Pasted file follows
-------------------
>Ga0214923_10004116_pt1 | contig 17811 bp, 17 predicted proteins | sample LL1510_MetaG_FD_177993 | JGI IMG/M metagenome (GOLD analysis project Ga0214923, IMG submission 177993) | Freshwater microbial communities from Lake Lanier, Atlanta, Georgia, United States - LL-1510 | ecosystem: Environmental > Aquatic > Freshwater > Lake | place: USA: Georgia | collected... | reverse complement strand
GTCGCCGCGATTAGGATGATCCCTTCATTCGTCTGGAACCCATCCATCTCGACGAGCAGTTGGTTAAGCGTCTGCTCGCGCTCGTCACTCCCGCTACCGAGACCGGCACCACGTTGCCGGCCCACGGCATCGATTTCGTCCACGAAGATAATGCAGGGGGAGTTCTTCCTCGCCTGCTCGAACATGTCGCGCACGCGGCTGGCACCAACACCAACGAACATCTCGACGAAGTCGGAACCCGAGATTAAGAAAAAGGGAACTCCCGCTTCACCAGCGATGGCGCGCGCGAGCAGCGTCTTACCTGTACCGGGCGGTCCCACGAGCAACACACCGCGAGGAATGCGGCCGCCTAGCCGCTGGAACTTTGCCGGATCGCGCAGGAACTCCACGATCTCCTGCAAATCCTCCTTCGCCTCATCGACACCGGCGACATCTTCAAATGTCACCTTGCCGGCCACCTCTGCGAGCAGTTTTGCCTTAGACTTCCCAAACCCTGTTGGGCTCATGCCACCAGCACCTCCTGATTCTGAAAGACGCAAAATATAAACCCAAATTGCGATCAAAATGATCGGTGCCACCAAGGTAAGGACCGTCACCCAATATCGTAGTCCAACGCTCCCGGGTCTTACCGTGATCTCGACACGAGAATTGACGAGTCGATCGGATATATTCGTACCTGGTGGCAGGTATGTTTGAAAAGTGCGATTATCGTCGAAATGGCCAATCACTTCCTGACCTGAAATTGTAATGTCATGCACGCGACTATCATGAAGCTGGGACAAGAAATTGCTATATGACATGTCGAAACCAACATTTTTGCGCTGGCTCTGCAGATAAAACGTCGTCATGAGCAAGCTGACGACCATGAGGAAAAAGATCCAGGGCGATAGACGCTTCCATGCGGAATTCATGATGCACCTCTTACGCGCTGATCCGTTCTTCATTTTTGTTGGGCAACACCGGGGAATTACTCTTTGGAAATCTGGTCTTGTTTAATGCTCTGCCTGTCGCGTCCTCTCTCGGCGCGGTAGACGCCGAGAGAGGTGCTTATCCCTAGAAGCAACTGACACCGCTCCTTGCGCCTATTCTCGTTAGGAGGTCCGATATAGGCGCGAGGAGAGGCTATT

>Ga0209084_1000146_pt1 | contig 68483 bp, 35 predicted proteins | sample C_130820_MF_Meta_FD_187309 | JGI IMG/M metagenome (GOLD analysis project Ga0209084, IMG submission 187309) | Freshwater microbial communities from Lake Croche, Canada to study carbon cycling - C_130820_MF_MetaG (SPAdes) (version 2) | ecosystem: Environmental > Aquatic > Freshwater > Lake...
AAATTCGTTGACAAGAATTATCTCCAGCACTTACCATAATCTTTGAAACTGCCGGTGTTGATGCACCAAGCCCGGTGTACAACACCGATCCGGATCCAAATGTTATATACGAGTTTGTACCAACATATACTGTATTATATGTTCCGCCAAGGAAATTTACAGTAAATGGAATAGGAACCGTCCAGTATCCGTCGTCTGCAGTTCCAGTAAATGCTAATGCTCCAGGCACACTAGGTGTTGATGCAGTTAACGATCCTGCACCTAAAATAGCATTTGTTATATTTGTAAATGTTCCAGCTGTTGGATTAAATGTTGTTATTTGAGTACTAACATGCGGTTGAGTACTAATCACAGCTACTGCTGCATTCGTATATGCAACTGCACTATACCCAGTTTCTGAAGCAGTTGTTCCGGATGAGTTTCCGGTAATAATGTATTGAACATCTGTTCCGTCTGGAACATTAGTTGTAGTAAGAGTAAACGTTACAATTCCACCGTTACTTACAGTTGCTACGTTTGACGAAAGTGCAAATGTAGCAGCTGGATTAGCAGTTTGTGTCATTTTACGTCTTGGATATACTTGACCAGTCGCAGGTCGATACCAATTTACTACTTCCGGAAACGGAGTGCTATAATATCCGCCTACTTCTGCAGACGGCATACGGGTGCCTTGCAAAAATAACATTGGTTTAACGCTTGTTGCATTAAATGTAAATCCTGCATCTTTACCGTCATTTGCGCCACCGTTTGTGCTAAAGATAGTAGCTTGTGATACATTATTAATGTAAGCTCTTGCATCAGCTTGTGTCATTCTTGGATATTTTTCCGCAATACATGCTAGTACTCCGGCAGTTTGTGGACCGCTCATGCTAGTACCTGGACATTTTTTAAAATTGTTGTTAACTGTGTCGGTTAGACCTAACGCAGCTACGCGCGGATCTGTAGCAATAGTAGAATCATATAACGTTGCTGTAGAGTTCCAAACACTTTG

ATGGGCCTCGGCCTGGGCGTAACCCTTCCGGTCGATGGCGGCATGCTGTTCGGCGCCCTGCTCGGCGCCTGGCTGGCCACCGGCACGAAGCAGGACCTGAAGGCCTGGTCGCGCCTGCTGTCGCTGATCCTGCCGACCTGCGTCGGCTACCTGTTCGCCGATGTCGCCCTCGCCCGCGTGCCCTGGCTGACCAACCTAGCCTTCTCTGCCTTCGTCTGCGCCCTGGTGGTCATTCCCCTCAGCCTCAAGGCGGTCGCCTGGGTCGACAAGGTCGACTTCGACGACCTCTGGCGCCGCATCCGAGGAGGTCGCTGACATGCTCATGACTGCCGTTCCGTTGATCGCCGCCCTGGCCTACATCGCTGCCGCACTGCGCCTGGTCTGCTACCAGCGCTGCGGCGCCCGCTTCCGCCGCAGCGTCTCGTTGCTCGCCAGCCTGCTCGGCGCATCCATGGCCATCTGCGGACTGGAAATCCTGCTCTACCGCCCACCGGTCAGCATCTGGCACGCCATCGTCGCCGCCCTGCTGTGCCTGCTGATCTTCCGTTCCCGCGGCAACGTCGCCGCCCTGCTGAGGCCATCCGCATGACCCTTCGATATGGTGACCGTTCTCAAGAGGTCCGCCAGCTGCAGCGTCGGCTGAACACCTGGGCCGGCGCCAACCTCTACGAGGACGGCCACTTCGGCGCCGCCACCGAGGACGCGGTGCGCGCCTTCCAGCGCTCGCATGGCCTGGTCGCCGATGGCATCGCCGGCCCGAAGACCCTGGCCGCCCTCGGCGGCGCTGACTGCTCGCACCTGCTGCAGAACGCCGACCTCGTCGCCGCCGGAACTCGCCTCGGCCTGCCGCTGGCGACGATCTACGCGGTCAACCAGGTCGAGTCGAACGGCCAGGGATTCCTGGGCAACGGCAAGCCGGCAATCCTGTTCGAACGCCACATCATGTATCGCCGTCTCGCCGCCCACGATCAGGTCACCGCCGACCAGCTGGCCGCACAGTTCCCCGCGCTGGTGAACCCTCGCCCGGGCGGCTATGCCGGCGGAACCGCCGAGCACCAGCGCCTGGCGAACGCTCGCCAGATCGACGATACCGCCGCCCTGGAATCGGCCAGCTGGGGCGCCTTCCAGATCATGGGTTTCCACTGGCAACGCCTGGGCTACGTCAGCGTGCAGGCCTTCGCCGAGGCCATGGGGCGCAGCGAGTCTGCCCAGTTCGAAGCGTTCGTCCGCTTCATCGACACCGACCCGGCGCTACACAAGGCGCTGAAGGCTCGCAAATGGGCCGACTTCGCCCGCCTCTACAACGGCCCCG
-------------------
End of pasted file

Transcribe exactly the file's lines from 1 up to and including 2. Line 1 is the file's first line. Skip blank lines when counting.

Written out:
>Ga0214923_10004116_pt1 | contig 17811 bp, 17 predicted proteins | sample LL1510_MetaG_FD_177993 | JGI IMG/M metagenome (GOLD analysis project Ga0214923, IMG submission 177993) | Freshwater microbial communities from Lake Lanier, Atlanta, Georgia, United States - LL-1510 | ecosystem: Environmental > Aquatic > Freshwater > Lake | place: USA: Georgia | collected... | reverse complement strand
GTCGCCGCGATTAGGATGATCCCTTCATTCGTCTGGAACCCATCCATCTCGACGAGCAGTTGGTTAAGCGTCTGCTCGCGCTCGTCACTCCCGCTACCGAGACCGGCACCACGTTGCCGGCCCACGGCATCGATTTCGTCCACGAAGATAATGCAGGGGGAGTTCTTCCTCGCCTGCTCGAACATGTCGCGCACGCGGCTGGCACCAACACCAACGAACATCTCGACGAAGTCGGAACCCGAGATTAAGAAAAAGGGAACTCCCGCTTCACCAGCGATGGCGCGCGCGAGCAGCGTCTTACCTGTACCGGGCGGTCCCACGAGCAACACACCGCGAGGAATGCGGCCGCCTAGCCGCTGGAACTTTGCCGGATCGCGCAGGAACTCCACGATCTCCTGCAAATCCTCCTTCGCCTCATCGACACCGGCGACATCTTCAAATGTCACCTTGCCGGCCACCTCTGCGAGCAGTTTTGCCTTAGACTTCCCAAACCCTGTTGGGCTCATGCCACCAGCACCTCCTGATTCTGAAAGACGCAAAATATAAACCCAAATTGCGATCAAAATGATCGGTGCCACCAAGGTAAGGACCGTCACCCAATATCGTAGTCCAACGCTCCCGGGTCTTACCGTGATCTCGACACGAGAATTGACGAGTCGATCGGATATATTCGTACCTGGTGGCAGGTATGTTTGAAAAGTGCGATTATCGTCGAAATGGCCAATCACTTCCTGACCTGAAATTGTAATGTCATGCACGCGACTATCATGAAGCTGGGACAAGAAATTGCTATATGACATGTCGAAACCAACATTTTTGCGCTGGCTCTGCAGATAAAACGTCGTCATGAGCAAGCTGACGACCATGAGGAAAAAGATCCAGGGCGATAGACGCTTCCATGCGGAATTCATGATGCACCTCTTACGCGCTGATCCGTTCTTCATTTTTGTTGGGCAACACCGGGGAATTACTCTTTGGAAATCTGGTCTTGTTTAATGCTCTGCCTGTCGCGTCCTCTCTCGGCGCGGTAGACGCCGAGAGAGGTGCTTATCCCTAGAAGCAACTGACACCGCTCCTTGCGCCTATTCTCGTTAGGAGGTCCGATATAGGCGCGAGGAGAGGCTATT